After losing to underdogs Boise State and West Virginia in successive Fiesta Bowls, you’d have to think third time’s the charm, right? Certainly, Oklahoma can’t lose 3 Fiesta Bowls in a row, can they? “Big Game Bob” Stoops hasn’t won a BCS game since the 2002 Rose Bowl and playing 8-4 UConn certainly gives him a chance. But, I’ve counted out UConn more than a couple of times this season, and each time, I’ve been wrong. If the Huskies can win this game, or even make it frighteningly close, the Big East might be able to stop some of the massive PR blood loss from this season.

Ya get it?  He’s that freaking old!
What’s the over/under on how many times we hear some derivative of the “JoePa’s 84 years old, and he’s not the one retiring” joke during the Outback Bowl matchup between Penn State and Florida?  I’ll just go ahead and set the line at “ad nauseam” and be done with it.  But, yes, this game marks the Gator swan song for Urban Meyer, although it’s pretty well established that this likely won’t be the last time Meyers prowls a football sideline.  Unbelievable, though, that Meyer is stepping down, while Coach Paterno will still… dammit, got sucked into the vortex as well.

Didja know that Coach Woodcock used to coach the Spartans?  Didja?
Speaking of running things into the ground,  Alabama head coach Nick Saban used to hold the same title at Michigan State.  The two schools will square off in the Capital One Bowl, so you can see which direction talking heads will take this one.  What we’re more interested in, though, is Mark Ingram.  Specifically, will this be his final season in Tuscaloosa?  The running back has already won a Heisman and a national title; he’s also dealt with injuries this season that gives a glimpse into the relatively short shelf life a tailback possesses.  Add all of that to the presence of Trent Richardson on the depth chart, and what better way for Ingram to ride off into the collegiate sunset than with a win over the school he grew up rooting for?

AT&T Cotton Bowl: No. 11 LSU vs. No. 17 Texas A&M
During the latter half of the season, there may not have been a hotter team in the country than Texas A&M, who after a 3-3 start, reeled off 6 straight wins – including 2 over Oklahoma and Nebraska – to end at 9-3. The question mark here is how a layoff that spanned over a month will affect the Aggies. LSU has the speed on defense to match up with Ryan Tannehill and the A&M offense, so the Aggies better be sharp.  A&M can’t afford to fall asleep on defense, either, with Les Miles prowling — and chewing on — the sidelines.

Can tOSU remove “Property of the SEC” from their backsides?
Forget the Buckeye Five and their five-game suspensions to begin the 2011 season; the main storyline is whether or not Ohio State can get the SEC bowl monkey gorilla off their backs.  The Buckeyes have played Those Schools Down South nine times in the postseason, and lost every single one of ’em, including, you may have heard, a pair of embarrassing national title game blowouts.  The Sugar Bowl against Arkansas will allow the Buckeyes a shot at regaining a little bit of their lost and battered manhood.  Or further neuter them in the eyes of the national media.  One of the two.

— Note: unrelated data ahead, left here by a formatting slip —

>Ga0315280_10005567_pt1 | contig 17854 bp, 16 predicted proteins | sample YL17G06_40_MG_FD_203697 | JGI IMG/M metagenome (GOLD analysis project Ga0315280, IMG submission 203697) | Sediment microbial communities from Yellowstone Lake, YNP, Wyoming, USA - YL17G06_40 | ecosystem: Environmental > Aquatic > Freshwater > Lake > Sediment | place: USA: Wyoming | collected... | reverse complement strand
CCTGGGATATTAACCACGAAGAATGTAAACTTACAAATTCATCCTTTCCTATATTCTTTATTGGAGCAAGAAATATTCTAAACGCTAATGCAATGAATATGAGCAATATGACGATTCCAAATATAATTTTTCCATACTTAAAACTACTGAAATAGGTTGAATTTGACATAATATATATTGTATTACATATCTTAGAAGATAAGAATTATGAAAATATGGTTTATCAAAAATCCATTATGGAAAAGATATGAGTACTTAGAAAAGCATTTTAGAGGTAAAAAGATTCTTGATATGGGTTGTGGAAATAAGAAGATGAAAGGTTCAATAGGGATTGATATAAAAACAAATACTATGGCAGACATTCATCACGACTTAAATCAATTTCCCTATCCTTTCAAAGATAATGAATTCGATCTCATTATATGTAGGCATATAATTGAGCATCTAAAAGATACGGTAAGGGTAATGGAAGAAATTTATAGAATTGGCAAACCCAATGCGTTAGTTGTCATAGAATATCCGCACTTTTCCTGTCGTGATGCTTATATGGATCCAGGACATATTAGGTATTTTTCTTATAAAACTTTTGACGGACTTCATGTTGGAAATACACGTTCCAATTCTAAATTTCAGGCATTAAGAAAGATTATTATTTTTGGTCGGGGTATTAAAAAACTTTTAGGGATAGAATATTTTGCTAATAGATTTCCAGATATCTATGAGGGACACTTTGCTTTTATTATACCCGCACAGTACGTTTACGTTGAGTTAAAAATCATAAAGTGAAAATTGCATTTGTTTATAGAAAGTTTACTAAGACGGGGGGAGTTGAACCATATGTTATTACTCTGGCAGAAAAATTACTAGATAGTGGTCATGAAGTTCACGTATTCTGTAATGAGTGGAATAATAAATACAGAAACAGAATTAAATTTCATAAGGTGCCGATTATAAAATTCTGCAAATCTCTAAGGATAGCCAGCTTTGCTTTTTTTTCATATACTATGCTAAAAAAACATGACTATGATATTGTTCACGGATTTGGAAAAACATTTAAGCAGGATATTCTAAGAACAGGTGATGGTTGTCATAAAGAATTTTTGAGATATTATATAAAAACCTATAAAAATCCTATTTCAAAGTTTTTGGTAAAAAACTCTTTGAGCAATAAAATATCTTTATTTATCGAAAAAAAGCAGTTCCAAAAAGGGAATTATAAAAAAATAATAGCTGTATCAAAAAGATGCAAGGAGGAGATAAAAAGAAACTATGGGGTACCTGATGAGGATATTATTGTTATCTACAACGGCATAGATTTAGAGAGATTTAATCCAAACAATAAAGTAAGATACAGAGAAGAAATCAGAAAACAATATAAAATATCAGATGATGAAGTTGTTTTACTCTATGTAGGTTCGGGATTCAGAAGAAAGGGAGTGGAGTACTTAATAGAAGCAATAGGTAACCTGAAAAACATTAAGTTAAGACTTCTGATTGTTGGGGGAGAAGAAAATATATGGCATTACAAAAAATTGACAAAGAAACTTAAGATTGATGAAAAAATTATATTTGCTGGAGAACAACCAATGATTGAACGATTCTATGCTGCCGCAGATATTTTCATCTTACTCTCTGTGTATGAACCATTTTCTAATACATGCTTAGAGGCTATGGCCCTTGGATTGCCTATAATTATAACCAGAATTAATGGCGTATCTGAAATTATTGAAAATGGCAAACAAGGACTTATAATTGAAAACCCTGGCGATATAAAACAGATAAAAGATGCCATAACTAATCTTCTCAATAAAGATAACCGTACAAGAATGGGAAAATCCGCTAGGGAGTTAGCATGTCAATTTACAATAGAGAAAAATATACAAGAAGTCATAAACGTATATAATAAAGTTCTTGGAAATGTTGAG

BBVA Compass Bowl: Kentucky vs, Pittsburgh
In a lot of ways, this game is eerily similar to the Champ Sports Bowl between West Virginia and North Carolina State. Earlier this month, Pitt coach Dave Wannstedt  was fired – excuse me – “resigned” and it will be interesting to see just how the Panthers respond against a decent, but not great, Kentucky team.  Pittsburgh began as the preseason favorites to win the Big East. Now, they’re 7-5. Will the disappointment be too much? After all, we all saw how West Virginia reacted to distractions in their bowl game.  The “X Factor” in this game has to be Kentucky’s Randall Cobb, who has thrown, caught, and rushed his way to an All-American season. Pitt has the talent on defense, but they will have their hands full trying to contain Cobb.

Kraft Fight Hunger Bowl: No. 15 Nevada vs. Boston College
While it might not blow up the Nielsen Ratings, this has to be the most feel-good bowl of the season.  Nevada QB Colin Kaepernick has been an absolute stud throughout his entire career and has never received the praise he deserves. During his time at Nevada, he has accounted for over 10,000 yards of total offense.  On the other side of the ball will be BC linebacker Mark Herzlich, who as many of you probably know by now, successfully recovered from a battle with cancer. Herzlich has been an amazing inspiration and I know all (two) of us here at CFT wish Mark nothing but the greatest success at the next level and throughout the rest of his long life.

(Many, many thanks to the mighty Ben Kercheval for his help in compiling this viewer’s guide.  And direct any complaints to him as he wrote all of the really crappy/mean ones.  Thanks in advance for your cooperation.)

Injury issues continue to plague Gators’ defensive line

during the game at Ben Hill Griffin Stadium on September 12, 2015 in Gainesville, Florida.
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Looking to put an embarrassing overtime win over two-win FAU in the rearview mirror, Florida is look at some significant defensive line issues heading into its annual in-state showdown with Florida State.

First and foremost on the injury report is Jon Bullard, who is listed as doubtful for Saturday night’s game against the Seminoles.  Bullard, who has been dealing with an arm issue the past couple of weeks, suffered a knee injury on the first possession of the FAU game.  While the defensive tackle returned to that game, he’s been limited in practice this week leading to his doubtful designation.

Bullard’s 13.5 tackles for loss are tops on the team and fourth in the SEC.  He has started 33 games during his Gator career, including a streak of 23 straight.